The DailyBrief

Friday October 13, 2017

Indian central bank: In his three years as governor from 2013 to 2016, Raghuram Rajan restored calm to Asia’s No. 3 economy, William Pesek writes. In short order, the former IMF economist tamed inflation, stabilized the rupee, worked to reduce bad loans in the banking system and talked credit-rating companies out of downgrading New Delhi. And then, in September 2016, Rajan, who’s often listed among Nobel Prize candidates, was out of a job. The popular excuse: he was too slow to cut interest rates. Prime Minister Narendra Modi opted instead for Urjit Patel, Rajan’s deputy. Fears that Modi had hired a yes-man seemed confirmed by the demonetization debacle of November 2016. Dozens literally died scrambling to exchange their life savings as 86% of currency in circulation was suddenly ruled useless. Dismal logistics cratered national growth rates and dented Modi’s reputation for competence. It remains to be seen whether Patel can turn things around and rehabilitate the Reserve Bank of India’s credibility. READ THE STORY HERE

Sino-Japanese maritime dispute: Since the friction over the southern Senkaku islands (Diaoyu to the Chinese) began to intensify around 2010, China has steadily expanded its fishing fleet, coast guard, and naval activities around them, Grant Newsham writes. Chinese ships are in more places, more often, and in greater numbers than the Japanese Coast Guard can handle. China’s air force also routinely intrudes into Japan’s airspace, while harried Japanese jets dutifully scramble to intercept. In one brazen case of letting Japan know what’s in store, Beijing in August 2016 sent well over 200 fishing boats and 15 coast guard ships to the Senkakus – with China’s navy over the horizon. There was little the outmanned Japanese could do. Not surprisingly, China reckons it can take the Senkakus whenever it wishes. It’s only a question of time before Chinese “fishermen” land on the Senkakus, and the Chinese Coast Guard dares the Japanese to respond. And there’s more to it than just the Senkakus. Beijing has quietly stated that the entire island chain, which is known in Japan as the Nansei Shoto and includes Okinawa, is properly Chinese territory. READ THE STORY HERE

Southeast Asia diplomacy: A long-running territorial dispute between Australia and Timor-Leste is a step closer to resolution with last month’s announcement that talks at The Hague arrived at a new maritime border treaty for the Timor Sea, Erin Cook writes. The contested sea is home to the Greater Sunrise oil and gas fields, with estimated reserves worth over US$31 billion, sitting between one of the world’s most affluent and one of its poorest nations. Oil revenue makes up around 80% of Timor-Leste’s national revenue and with concerns current fields will be depleted within the next decade, Dili needs new exploration and production to prevent fiscal collapse while the government rolls out plans to lessen reliance on natural resources. Full details of the agreement are expected to be announced in late October, after a finalization process of the treaty is completed by The Hague’s Permanent Court of Arbitration. READ THE STORY HERE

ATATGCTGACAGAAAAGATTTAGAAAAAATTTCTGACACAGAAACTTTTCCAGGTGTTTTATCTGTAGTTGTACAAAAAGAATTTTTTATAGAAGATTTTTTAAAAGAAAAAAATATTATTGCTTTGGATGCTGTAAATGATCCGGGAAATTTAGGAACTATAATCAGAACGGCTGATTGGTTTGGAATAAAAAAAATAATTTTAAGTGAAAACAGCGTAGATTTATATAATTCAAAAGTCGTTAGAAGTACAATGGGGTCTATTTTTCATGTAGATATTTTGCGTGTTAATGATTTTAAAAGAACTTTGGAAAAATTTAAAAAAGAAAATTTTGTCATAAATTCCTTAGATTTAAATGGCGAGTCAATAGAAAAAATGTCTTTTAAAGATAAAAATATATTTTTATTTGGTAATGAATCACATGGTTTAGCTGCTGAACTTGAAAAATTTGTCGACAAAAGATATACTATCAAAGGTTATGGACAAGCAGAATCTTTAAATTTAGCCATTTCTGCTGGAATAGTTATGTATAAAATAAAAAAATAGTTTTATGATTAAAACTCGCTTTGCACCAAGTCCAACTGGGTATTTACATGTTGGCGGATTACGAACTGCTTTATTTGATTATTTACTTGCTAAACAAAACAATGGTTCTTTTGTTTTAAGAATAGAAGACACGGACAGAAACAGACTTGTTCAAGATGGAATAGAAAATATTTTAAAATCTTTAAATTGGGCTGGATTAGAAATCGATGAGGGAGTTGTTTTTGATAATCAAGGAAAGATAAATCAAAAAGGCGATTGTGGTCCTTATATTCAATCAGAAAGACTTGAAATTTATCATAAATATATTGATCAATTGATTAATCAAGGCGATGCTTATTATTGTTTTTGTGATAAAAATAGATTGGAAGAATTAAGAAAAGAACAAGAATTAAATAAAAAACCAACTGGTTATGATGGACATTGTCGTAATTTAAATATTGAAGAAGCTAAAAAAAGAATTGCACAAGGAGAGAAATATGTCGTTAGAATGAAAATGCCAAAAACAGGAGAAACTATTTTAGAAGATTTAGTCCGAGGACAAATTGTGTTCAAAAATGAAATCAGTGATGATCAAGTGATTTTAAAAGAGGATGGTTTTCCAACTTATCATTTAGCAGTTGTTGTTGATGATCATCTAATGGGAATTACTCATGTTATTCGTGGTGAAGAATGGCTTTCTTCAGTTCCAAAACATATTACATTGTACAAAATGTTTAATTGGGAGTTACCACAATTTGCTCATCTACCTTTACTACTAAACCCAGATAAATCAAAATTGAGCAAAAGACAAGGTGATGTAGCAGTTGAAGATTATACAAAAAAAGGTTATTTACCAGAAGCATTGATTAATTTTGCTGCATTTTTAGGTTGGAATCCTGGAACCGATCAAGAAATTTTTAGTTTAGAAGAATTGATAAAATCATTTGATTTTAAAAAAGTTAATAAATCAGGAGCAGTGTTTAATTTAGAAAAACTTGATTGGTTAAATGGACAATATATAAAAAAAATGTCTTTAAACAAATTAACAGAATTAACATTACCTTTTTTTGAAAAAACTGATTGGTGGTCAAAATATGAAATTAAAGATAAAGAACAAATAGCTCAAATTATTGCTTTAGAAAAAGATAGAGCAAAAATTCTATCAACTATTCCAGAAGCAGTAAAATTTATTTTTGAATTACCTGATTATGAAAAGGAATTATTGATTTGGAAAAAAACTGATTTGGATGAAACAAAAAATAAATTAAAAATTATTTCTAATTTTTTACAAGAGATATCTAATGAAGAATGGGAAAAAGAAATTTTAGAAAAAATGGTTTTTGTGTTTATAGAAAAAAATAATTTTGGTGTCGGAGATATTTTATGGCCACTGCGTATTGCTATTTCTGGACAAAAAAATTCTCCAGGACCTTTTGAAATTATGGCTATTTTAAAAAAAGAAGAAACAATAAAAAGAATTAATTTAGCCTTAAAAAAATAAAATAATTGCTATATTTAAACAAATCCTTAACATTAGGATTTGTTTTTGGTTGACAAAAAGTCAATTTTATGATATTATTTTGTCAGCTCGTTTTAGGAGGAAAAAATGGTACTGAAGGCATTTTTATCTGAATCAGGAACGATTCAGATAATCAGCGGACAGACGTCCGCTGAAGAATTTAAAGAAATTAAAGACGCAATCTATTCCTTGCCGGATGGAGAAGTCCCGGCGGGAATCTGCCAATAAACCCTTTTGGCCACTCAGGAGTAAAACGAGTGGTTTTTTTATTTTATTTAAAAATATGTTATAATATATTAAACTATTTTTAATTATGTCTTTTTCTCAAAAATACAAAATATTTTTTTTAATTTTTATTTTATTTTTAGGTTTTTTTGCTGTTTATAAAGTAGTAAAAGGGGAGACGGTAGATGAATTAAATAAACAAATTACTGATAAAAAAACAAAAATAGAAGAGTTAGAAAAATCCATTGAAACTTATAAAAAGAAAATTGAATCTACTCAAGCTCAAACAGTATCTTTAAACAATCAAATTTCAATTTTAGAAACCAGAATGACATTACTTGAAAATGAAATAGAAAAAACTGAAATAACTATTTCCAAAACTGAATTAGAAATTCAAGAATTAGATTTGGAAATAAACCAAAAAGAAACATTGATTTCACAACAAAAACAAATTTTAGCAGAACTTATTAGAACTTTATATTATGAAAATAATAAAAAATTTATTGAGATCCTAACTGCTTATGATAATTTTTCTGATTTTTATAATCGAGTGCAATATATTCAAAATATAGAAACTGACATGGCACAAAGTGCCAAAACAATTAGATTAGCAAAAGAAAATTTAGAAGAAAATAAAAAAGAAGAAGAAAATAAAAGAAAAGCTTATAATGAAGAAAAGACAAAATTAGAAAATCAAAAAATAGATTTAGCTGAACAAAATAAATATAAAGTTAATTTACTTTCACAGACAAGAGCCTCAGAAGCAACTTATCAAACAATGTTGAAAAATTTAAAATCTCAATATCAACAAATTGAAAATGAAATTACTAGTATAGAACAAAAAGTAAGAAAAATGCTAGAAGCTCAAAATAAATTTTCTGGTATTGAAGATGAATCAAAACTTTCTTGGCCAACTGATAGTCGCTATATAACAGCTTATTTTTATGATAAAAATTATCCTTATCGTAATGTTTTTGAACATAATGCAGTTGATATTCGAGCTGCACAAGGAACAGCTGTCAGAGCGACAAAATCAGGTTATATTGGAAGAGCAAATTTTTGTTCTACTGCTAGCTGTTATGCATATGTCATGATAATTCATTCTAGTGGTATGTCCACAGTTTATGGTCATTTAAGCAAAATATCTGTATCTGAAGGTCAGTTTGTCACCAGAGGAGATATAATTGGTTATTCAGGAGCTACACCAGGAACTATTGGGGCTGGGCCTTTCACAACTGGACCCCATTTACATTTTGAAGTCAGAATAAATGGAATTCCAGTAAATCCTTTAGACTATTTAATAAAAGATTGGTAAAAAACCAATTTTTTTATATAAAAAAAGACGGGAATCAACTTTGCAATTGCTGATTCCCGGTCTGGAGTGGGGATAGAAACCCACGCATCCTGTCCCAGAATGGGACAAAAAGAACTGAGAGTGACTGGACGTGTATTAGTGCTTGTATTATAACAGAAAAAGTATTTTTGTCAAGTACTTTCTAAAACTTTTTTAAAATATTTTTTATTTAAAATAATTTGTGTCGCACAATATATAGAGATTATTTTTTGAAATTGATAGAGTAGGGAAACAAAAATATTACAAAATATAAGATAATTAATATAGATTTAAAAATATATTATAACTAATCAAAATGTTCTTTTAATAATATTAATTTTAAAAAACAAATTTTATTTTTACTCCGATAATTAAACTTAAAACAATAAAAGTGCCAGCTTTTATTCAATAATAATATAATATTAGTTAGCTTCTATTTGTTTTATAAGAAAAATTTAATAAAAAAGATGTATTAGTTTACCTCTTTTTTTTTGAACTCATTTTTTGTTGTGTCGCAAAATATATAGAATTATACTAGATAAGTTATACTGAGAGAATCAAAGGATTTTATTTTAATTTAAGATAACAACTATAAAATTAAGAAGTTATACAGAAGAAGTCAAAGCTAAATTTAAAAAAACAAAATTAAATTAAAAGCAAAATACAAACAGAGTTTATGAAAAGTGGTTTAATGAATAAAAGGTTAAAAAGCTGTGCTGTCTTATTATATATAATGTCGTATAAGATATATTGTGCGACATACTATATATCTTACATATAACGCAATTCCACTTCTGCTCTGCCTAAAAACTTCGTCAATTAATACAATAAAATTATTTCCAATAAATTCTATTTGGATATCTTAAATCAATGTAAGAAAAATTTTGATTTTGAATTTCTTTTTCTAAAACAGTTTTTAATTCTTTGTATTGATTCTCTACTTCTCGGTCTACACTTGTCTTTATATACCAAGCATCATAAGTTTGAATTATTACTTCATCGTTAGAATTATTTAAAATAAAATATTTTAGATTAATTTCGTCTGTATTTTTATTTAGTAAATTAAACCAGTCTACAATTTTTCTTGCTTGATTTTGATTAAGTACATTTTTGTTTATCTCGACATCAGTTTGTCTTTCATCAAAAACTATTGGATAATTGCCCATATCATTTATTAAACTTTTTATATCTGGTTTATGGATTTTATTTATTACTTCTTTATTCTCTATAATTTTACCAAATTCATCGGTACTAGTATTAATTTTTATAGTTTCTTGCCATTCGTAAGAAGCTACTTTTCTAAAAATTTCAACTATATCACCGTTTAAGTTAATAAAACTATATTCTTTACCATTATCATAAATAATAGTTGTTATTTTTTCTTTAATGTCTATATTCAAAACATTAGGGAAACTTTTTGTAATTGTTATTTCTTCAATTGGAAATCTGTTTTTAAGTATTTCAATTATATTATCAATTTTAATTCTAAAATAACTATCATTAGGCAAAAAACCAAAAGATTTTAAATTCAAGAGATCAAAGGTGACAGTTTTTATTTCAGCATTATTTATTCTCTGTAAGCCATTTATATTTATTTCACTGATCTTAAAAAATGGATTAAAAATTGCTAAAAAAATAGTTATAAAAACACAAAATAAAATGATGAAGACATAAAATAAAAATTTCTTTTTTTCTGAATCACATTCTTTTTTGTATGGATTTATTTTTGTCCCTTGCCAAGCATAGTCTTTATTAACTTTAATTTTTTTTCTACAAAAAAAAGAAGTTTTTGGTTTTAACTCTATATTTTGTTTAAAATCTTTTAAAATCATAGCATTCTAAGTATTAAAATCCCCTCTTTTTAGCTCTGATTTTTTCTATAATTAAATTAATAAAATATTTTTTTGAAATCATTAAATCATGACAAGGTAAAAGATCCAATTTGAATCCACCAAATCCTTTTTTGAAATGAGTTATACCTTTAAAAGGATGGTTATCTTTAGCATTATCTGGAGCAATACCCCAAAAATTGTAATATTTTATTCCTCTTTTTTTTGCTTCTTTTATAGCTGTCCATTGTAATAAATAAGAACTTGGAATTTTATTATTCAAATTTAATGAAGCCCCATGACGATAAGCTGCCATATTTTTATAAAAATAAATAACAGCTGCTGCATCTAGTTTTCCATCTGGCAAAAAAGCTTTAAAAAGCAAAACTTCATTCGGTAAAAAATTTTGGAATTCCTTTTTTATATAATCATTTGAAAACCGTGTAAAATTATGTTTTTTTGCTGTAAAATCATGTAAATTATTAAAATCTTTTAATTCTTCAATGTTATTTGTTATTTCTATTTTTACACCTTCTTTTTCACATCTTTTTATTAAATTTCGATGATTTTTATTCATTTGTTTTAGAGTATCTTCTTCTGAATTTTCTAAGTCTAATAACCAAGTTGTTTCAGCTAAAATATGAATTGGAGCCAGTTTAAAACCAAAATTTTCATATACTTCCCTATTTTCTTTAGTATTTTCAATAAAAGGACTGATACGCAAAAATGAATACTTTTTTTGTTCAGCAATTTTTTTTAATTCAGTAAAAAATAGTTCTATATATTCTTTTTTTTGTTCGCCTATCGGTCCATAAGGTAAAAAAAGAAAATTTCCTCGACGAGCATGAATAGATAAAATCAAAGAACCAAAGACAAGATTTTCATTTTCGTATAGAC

Australia-Philippines security cooperation: The two countries have drawn closer to fight Islamic State, a strategic shift that aims to rebuild broken strategic bridges between Manila and the West, Richard Javad Heydarian writes. Australia was among the first regional powers to ring alarm bells over the threat posed by Islamic State to the southern Philippine island of Mindanao. The warning came weeks before local and foreign militants first laid siege to the city of Marawi on May 22, a four-month-old urban warfare battle Manila is still struggling to finish. “We’re coping … we also hope [the Marawi battle] will be finished in about one week,” declared Philippine President Rodrigo Duterte aboard Australia’s largest warship, the HMAS Adelaide, during a goodwill mission to Manila on October 10. Since September, a fleet of six Australian Navy ships carrying as many as 1,200 Australian Defense Force personnel has toured the region under the Indo-Pacific Endeavor 2017 – a muscular expression of Australia’s growing naval presence in adjacent waterways. READ THE STORY HERE

Russian arms deals: Saudi Arabia’s agreement to purchase the S-400 Triumf missile system is a major blow to the US and its European allies, Stephen Bryen writes. The deal follows Turkey’s $2.5 billion agreement to buy the S-400, and ongoing negotiations with Egypt for the S-400, which is considered a real game changer because it can fire multiple intercept missiles. The S-400 also has capability against ballistic missiles, a feature that surely attracted Saudi Arabia’s interest. The Russians have made a significant breakthrough with sales of weapons to some Nato countries with uncertain futures in the bloc (e.g. Greece, Turkey) and strong US client countries such as the UAE. One immediate new example: Russia says the UAE is just months away from buying the formidable Su-35 multirole fighter jet, the current queen of the Russian Air Force fighter fleet. READ THE STORY HERE

Asia Times app: Asia Times has launched an app for both iOS- and Android-based devices that delivers the publication’s regular daily news, commentary, blogs and live coverage while also bringing readers added functionality. As we report here, the app, launched on July 25, includes content notification, share and save functions and is free to download from both the Apple Store and Google Play